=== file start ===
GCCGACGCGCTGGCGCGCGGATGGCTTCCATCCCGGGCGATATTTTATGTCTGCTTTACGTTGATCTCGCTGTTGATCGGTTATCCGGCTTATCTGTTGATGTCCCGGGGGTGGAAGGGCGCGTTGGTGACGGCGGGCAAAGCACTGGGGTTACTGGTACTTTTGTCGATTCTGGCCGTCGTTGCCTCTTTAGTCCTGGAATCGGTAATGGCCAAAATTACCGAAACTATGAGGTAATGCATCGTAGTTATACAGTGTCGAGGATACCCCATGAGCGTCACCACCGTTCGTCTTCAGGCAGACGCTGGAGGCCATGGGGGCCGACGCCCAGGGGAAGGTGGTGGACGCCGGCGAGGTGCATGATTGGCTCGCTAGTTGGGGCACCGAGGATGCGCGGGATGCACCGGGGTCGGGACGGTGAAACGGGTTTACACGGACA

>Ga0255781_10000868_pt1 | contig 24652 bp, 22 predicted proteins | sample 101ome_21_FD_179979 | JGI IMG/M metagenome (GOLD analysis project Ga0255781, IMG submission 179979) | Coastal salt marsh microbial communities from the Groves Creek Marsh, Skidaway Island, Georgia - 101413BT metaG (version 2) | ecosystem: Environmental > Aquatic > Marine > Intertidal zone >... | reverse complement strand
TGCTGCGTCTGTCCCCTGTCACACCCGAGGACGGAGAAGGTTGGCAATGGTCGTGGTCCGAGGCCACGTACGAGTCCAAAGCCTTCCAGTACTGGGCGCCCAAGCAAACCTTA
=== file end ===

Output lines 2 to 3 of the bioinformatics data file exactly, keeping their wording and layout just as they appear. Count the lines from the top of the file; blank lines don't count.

>Ga0255781_10000868_pt1 | contig 24652 bp, 22 predicted proteins | sample 101ome_21_FD_179979 | JGI IMG/M metagenome (GOLD analysis project Ga0255781, IMG submission 179979) | Coastal salt marsh microbial communities from the Groves Creek Marsh, Skidaway Island, Georgia - 101413BT metaG (version 2) | ecosystem: Environmental > Aquatic > Marine > Intertidal zone >... | reverse complement strand
TGCTGCGTCTGTCCCCTGTCACACCCGAGGACGGAGAAGGTTGGCAATGGTCGTGGTCCGAGGCCACGTACGAGTCCAAAGCCTTCCAGTACTGGGCGCCCAAGCAAACCTTA